Okay, back to people. There’s a reason some people get nose jobs, and unless you’re Micheal Jackson, it’s probably because your nose is a little too long. Instead of using plastic surgery, you can use a telephoto lens to flatten your subject’s face. Even normal people look a little strange very close up. Have you ever gotten really close to a mirror and looked at yourself? The extra depth is very unflattering.

The telephoto effect can be applied to a lot of other situations where you want to create a flattening effect. One famous photographer used it to flatten a faraway crowd and make the people seem impersonal. There are many other uses, and only experimentation will give you a photo you want.

Now that you know about focal length, try out some of these different lens uses. What different effects can you achieve?

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About the Author ()

David Peterson is the creator of Digital Photo Secrets, and the Photography Dash and loves teaching photography to fellow photographers all around the world. You can follow him on Twitter at @dphotosecrets or on Google+.

Comments (76)

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  1. Michael says:

    Great article! Very helpful for me, a novice who doesn’t know much. One thing though… [Micheal Jackson -> Michael Jackson]*** That’s the late, great King of Pop!!

  2. walt says:

    Great article Dave, I didn’t understand the jargon although I have owned a DSLR kit for more than a year. This will definitely have an effect on my future shoots. I was really moved by the telephoto effect, its an amazing trick. Thanks

  3. Ambreen says:

    Hi,
    Thanks for a great article. Can you suggest me whether a telephoto lens or a wide one would be suitable for capturing fireworks?

  4. Megan Arce says:

    i always thought, too, that cameras work the same way our eyes do. i feel glad to have stumbled upon this article, which also increased my understanding about photography in general. thank you for making it easy for aspiring photographers like me. :D

  5. @Bruce,

    Yes, anything less than 24mm can be considered a wide angle.

    David.

  6. Bruce says:

    Thanks, great article. One question though, at what point or distance is a wide angle lens considered a wide angle lens? Like as in as defined lower than 24mm for example? I am new to all this and I must admit, some of these camera geeks are really confusing me! :)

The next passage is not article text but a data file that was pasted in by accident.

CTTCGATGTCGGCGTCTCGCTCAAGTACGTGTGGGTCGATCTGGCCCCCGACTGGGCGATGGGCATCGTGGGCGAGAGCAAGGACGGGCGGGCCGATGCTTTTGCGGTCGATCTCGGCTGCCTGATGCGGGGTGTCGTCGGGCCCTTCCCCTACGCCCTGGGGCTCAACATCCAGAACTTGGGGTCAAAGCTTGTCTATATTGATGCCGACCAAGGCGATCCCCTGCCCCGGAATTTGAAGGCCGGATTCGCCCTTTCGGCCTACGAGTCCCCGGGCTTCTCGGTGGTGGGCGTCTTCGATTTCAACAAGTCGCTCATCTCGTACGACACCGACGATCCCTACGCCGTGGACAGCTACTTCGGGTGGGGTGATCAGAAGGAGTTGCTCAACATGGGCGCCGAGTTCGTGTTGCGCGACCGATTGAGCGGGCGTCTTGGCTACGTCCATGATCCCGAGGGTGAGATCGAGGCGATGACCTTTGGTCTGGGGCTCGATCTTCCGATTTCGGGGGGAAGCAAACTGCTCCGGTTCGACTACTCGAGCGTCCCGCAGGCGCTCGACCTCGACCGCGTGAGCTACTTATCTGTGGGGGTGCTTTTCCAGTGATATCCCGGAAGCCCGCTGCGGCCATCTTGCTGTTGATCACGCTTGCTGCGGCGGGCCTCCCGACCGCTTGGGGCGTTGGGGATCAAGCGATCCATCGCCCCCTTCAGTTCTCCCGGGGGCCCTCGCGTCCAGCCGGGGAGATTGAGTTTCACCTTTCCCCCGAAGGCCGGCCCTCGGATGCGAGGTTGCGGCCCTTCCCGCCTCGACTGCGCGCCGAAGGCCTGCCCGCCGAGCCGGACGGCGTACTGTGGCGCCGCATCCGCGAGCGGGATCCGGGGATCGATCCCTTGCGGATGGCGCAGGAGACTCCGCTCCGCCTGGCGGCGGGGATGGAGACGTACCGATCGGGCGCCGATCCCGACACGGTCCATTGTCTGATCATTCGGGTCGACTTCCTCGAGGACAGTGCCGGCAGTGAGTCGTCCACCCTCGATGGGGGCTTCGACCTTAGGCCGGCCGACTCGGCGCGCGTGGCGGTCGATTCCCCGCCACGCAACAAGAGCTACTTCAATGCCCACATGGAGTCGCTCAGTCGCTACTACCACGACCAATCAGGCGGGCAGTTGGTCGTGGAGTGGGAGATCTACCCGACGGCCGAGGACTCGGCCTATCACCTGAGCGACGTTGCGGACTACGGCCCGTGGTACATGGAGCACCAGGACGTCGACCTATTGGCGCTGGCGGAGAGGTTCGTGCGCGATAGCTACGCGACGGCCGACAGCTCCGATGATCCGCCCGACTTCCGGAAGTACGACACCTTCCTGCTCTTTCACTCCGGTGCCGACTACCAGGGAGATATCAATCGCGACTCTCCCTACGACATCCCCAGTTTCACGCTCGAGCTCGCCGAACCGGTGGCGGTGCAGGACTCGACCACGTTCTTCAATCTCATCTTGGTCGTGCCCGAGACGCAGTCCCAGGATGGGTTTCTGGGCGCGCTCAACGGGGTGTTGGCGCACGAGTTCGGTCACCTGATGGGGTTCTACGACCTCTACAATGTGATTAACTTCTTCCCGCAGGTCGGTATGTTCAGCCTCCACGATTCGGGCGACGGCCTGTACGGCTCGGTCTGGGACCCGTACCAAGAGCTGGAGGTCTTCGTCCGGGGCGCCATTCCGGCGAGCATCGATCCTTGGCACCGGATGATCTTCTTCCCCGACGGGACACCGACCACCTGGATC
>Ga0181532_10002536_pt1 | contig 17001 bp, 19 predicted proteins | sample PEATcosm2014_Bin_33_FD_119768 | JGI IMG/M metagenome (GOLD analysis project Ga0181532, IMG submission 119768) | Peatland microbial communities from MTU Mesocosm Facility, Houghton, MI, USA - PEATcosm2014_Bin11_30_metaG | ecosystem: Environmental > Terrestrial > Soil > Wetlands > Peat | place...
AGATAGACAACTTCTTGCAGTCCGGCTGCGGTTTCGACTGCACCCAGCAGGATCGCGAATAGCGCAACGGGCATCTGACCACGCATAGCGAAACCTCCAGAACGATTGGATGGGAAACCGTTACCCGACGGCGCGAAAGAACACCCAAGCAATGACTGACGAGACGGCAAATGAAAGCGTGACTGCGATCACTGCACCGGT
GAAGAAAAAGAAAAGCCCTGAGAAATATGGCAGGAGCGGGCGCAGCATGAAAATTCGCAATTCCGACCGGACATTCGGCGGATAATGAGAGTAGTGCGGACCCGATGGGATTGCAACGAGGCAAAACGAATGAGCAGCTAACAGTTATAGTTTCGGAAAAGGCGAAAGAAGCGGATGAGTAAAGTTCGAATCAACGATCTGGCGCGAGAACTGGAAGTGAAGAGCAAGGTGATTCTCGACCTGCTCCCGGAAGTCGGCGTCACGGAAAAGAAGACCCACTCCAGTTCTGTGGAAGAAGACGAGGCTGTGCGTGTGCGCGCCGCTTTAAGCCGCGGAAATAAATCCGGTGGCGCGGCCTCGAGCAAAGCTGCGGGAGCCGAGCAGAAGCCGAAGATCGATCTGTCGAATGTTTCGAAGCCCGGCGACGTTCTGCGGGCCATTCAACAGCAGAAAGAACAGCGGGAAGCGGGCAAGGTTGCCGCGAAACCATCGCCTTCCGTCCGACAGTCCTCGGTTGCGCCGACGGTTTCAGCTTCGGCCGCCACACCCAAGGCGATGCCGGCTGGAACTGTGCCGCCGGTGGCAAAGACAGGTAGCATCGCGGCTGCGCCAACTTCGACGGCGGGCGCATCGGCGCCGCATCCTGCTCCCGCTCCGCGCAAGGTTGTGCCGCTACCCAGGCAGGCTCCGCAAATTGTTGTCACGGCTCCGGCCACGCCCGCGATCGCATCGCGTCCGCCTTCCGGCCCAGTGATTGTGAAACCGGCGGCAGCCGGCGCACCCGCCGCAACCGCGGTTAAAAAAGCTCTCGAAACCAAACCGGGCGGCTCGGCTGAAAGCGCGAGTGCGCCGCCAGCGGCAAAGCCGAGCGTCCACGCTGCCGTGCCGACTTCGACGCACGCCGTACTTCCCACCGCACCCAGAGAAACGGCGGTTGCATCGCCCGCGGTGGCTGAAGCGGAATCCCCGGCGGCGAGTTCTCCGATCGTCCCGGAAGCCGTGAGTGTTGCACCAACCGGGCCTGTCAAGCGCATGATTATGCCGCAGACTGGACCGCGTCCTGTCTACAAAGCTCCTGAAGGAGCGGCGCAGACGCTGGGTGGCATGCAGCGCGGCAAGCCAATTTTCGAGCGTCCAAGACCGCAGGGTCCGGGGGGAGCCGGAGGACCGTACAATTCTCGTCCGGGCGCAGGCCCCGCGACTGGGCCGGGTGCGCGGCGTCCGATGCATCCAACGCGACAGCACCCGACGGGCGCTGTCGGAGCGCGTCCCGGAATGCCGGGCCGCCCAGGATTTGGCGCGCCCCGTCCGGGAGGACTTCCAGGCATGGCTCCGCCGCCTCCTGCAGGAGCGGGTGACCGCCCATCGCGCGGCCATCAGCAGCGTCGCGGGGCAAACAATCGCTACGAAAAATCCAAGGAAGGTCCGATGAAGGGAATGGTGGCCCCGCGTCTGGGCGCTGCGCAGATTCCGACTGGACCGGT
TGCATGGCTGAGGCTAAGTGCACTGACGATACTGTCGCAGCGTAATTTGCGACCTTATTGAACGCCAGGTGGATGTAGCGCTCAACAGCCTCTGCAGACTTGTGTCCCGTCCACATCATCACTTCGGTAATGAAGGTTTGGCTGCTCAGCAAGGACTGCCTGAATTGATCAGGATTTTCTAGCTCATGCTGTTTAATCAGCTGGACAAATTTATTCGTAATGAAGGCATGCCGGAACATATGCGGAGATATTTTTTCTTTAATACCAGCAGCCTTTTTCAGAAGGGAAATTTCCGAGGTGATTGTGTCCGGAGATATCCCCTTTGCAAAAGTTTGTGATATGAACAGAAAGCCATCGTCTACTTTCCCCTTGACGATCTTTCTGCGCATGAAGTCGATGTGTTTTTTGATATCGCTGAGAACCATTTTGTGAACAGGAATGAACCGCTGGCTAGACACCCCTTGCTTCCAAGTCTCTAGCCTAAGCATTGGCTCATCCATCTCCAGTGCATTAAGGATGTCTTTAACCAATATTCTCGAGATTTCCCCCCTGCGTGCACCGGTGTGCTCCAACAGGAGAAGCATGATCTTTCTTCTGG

7. Manzar Alam says:

    Thank you for the article. I want to undetstand the difference between a 300mm lens vs a 55-300mm lens. Does 300mm lens cannot be zoomed out to less than 300??

  8. soni says:

    thanK you a ton:)

  9. Karl Baker says:

    not wanting to confuse people, but I also like taking landscapes with a 70-200 zoom, obviously I’m shooting from a long way away but it gives a great feel to the photo and great dof

  10. Jen says:

    Thank you so much for your explanation. It was clear and easy to understand. I am considering a new lens for my nikon d80 and this article really answered a lot of questions that I had. I can’t wait to learn more for you.

  11. @shwetank.

    See this article for an explanation of f-stops and which to use for portraits with the background out of focus.

    David.

  12. shwetank says:

    hi thanks for a nice explanation. Can you please explain what is F-stops (f/4 etc) and which is best to get a nice flat portrait photo. Also which will be the best lens to get a flat face and a good Bokeh with Sony SLTa58, should I go for a 17-70mm f/2.8-4.5 lens or 70-300mm f/4-5.6 lens

  13. ajithaa says:

    Thank you David, as to be expected, your explanations are thoroughly educative and useful.

  14. Genevieve says:

    I am just wondering what would you suggest for a lens size for taking product pictures.

  15. Mir Bashir says:

    Hello Mr. David, Thank you very much for this very useful post. After a very long time I came to understand what is a telephoto & wide angle lens. I now understand what is 17-55 etc. written on the lenses.

  16. greg says:

    You beat my professor explanation, now I understand what 55mm is all about. thank you.
    would be nice if you could share another simple explanation about what’s the meaning on the conversion factor, from having full frame and the DLSR cameras that are not full frame.
    The explanation you just gave on 55 mm. I like both explanation it took a mixture of both to really understand it, that is the nerdy and the simple one.
    If you do both for the conversion it will be great.
    I understand that nikon is 1.5 and canon is 1.6 but i have no idea of what they are talking about.